I am glad I didn’t know about either Daisy or Huxley’s condition before they were born. I would have Googled the life out of them and worried myself senseless about all the things that could happen. As it is, we deal with the here and now and focus our energy on the practical things we can do to help our children. Why worry about something that might never happen? I think that peoples’ perception of what it is like to be the parent of a child with special needs is very different from the reality. I don’t look at my children and see their disabilities. I look at my children in exactly the same way you look at your children, with love bursting from me.
We were delivered the news about Huxley over 28 hours after he was born. So we spent 28 hours believing he was a healthy baby boy and we didn’t need to be too worried about his chromosomes (he was having them tested just to be sure he didn’t have the same deletion as Daisy because if he did, they would need to screen for retinoblastoma to catch it early). The Drs came round and said did we know about chromosome testing. I said yes as we had asked for the testing because of Daisy. They said not for chromosome 13 deletion, but for Down’s Syndrome. We were shocked. This was the first we had heard Down’s Syndrome mentioned. I later discovered they suspected Huxley had Down’s Syndrome just after he was born. We had had a student nurse with us during delivery. She was lovely. We had been telling her about Daisy and our hope that this baby would not have the same condition. It wasn’t that it would be a problem to have another child with special needs, but we hoped a second child would help bring Daisy on with her development. This student nurse came to see me 2 days after delivery. She told me she had gone home in tears after Huxley was born as she was so upset for us that we had had a baby with Down’s Syndrome after we had already been through so much with Daisy. Again, showing we are all conditioned to think a baby with Down’s Syndrome is a negative thing. I feel for that nurse as that must have been hard. I would love to see her again now and reassure her how fabulous life is with our little man. I wish they had told us as soon as they had their suspicions, but I am sure they had their reasons.
We should be embracing differences. Everything I have read has talked about the positive impact people with Down’s Syndrome have on the people around them. I am certainly a far better person for having had Daisy and Huxley. They have challenged my values and made me see that what the most important achievements in life are that you are kind and that you are happy.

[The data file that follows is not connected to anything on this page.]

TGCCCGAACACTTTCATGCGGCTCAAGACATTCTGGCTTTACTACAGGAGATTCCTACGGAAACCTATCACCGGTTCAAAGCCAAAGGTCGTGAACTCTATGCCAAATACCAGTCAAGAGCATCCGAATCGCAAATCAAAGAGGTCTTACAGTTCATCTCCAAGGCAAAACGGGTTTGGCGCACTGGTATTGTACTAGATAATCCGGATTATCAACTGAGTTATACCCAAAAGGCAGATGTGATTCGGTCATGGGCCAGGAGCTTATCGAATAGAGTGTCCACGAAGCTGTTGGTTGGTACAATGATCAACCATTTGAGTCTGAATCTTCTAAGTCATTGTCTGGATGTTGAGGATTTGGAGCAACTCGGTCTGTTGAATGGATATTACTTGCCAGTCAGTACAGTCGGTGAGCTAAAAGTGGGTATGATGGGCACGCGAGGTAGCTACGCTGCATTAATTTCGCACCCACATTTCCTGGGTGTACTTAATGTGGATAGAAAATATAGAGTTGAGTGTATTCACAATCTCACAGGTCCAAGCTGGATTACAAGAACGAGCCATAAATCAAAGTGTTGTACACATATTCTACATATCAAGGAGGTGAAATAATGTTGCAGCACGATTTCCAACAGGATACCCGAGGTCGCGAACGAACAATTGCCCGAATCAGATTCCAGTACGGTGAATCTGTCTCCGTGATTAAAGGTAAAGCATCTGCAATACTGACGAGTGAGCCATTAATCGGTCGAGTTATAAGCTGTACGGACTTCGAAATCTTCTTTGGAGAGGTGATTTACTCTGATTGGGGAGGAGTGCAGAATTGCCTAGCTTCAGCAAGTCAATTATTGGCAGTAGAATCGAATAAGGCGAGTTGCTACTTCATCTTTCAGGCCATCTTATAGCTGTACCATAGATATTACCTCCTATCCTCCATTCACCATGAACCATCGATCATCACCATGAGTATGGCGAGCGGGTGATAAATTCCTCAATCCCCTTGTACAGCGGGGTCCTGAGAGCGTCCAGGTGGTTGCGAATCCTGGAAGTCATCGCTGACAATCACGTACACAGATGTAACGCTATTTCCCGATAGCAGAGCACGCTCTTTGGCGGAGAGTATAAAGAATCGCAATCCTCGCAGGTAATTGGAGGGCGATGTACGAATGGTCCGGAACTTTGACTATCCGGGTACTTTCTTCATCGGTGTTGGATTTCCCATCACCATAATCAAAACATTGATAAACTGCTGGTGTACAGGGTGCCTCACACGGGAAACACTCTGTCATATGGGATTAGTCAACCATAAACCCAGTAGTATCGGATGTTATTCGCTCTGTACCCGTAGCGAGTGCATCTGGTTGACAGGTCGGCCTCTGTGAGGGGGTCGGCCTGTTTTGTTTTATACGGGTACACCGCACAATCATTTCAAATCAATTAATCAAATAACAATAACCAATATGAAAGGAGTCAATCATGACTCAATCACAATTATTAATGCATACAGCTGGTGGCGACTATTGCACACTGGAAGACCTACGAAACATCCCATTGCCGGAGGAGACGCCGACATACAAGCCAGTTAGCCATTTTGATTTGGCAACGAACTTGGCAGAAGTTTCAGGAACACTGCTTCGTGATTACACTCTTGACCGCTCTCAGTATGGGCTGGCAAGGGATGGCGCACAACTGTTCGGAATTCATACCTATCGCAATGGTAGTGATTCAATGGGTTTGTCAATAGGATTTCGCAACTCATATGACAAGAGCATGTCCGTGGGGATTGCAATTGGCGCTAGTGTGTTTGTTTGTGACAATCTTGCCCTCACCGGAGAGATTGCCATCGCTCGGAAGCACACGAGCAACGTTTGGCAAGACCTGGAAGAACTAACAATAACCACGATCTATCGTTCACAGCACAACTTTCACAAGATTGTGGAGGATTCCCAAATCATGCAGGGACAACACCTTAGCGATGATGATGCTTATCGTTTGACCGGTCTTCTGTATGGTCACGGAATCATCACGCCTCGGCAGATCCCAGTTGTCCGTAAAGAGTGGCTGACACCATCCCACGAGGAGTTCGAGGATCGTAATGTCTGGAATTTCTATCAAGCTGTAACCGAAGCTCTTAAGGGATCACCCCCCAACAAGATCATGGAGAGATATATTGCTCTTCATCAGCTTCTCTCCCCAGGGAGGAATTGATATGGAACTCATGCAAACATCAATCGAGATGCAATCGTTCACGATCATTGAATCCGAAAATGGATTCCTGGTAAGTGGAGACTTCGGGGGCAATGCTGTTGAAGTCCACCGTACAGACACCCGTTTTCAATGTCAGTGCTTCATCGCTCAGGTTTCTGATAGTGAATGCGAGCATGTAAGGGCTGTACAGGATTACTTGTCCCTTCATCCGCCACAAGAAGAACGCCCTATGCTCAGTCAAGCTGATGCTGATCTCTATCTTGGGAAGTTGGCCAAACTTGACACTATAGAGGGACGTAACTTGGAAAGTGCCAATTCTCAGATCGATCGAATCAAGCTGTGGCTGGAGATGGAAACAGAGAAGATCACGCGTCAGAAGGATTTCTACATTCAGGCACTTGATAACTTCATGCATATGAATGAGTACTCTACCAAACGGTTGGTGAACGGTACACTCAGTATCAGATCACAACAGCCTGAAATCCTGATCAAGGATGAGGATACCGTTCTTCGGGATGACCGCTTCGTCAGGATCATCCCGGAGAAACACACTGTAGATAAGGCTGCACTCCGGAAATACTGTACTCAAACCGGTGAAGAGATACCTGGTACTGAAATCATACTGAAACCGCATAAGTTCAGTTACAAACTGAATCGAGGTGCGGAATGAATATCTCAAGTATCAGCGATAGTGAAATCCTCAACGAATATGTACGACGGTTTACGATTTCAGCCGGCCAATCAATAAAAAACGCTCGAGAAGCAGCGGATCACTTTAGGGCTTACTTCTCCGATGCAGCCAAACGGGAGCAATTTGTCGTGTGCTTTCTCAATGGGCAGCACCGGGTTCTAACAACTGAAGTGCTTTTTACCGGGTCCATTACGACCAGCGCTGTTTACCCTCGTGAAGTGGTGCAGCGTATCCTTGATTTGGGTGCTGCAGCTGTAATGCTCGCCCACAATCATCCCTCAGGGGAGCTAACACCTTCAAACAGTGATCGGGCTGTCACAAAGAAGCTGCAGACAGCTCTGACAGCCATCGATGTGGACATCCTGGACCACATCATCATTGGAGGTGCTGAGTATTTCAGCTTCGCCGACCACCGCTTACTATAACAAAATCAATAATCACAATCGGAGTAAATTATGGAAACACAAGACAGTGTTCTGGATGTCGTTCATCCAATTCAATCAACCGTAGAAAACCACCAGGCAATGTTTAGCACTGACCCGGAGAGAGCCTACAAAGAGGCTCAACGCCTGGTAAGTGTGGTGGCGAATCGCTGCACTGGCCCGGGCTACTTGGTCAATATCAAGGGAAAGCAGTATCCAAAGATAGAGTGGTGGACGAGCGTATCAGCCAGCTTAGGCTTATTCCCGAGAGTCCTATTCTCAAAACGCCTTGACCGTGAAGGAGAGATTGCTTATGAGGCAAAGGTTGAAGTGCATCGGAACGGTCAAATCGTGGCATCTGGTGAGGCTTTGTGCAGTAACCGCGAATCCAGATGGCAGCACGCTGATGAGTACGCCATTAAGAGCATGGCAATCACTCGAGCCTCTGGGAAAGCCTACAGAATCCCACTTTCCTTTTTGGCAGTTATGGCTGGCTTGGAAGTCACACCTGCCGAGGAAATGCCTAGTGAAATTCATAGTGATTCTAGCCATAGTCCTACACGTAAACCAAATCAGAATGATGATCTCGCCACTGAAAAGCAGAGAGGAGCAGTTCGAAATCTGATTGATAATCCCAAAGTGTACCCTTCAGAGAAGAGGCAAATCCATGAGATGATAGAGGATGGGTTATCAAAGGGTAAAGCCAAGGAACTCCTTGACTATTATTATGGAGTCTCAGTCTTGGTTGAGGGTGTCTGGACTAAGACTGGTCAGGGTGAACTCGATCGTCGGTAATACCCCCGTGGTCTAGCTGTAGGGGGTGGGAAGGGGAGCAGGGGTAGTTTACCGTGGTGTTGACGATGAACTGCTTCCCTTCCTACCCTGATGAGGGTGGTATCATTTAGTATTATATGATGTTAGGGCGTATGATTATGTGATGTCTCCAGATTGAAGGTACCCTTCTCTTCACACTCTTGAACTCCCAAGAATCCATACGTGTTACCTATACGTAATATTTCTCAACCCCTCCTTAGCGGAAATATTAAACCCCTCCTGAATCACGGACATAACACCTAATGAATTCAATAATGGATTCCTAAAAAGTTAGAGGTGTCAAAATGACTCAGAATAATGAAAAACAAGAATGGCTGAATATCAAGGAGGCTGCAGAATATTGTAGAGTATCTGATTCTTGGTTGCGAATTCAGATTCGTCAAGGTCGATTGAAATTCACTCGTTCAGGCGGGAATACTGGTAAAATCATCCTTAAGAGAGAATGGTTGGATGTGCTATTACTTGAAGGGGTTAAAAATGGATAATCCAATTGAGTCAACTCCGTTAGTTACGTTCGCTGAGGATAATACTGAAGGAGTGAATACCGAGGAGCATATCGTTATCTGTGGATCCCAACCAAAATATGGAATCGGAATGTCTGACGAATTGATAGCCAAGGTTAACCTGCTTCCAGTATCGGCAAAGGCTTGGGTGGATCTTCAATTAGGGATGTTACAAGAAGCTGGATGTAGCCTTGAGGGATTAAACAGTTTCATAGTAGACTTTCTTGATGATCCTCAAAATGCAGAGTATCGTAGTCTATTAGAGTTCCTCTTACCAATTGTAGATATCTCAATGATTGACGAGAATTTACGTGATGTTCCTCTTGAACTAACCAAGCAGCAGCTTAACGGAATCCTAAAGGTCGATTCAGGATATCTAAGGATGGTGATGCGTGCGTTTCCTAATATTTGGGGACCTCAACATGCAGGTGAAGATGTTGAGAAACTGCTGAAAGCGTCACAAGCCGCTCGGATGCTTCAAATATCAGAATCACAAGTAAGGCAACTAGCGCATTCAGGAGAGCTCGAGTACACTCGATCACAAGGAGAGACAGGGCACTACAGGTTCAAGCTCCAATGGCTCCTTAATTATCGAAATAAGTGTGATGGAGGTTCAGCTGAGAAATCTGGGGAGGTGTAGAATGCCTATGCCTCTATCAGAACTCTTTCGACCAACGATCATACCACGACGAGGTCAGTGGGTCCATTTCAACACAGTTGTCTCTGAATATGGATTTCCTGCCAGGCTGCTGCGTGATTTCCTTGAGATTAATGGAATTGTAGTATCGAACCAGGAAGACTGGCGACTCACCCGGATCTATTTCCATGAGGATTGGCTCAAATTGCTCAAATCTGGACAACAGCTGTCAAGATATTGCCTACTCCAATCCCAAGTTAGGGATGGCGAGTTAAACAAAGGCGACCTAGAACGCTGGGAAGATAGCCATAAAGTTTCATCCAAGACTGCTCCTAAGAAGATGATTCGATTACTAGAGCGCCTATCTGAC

I see a marked improvement since I was at school in how accepting children are of people with differences. This is because of inclusion. Life is not only better for Daisy and Huxley because of strides taken to include them, but I truly feel that the lives of everyone around them have become richer too. Daisy attends a local nursery. She loves it. I have been so impressed with the nursery and their efforts to involve her in everything. It has really brought on her development. I watch the other children with her and they seem to sense there is something a bit different about Daisy and they go out of their way to play with her and help her. It melts my heart to see her join in with them. I look forward to Huxley experiencing the same when he starts there.
Adults could learn a lot from children when it comes to dealing with differences. Where an adult will look at me tube feeding Daisy and ask what is wrong with her, a child will ask what I am doing and why and will be very accepting of the explanation. It is this subtle change in the way the question is asked that impresses me. I don’t see anything ‘wrong’ with Daisy. I am sure I would have been guilty of asking a question like that before I had her. We need to educate people about how best to deal with differences.
But back to screening. While I think I believe in choice, are we really making those choices for the right reasons? There might be good medical reasons for terminating a pregnancy, but I don’t think that Down’s Syndrome is one of them. I think women with a positive Down’s Syndrome diagnosis should be put in touch with mums of children with Down’s Syndrome to get a fair understanding of the reality of what life will be like before making a decision.
A World Without My Huxley? No thank you.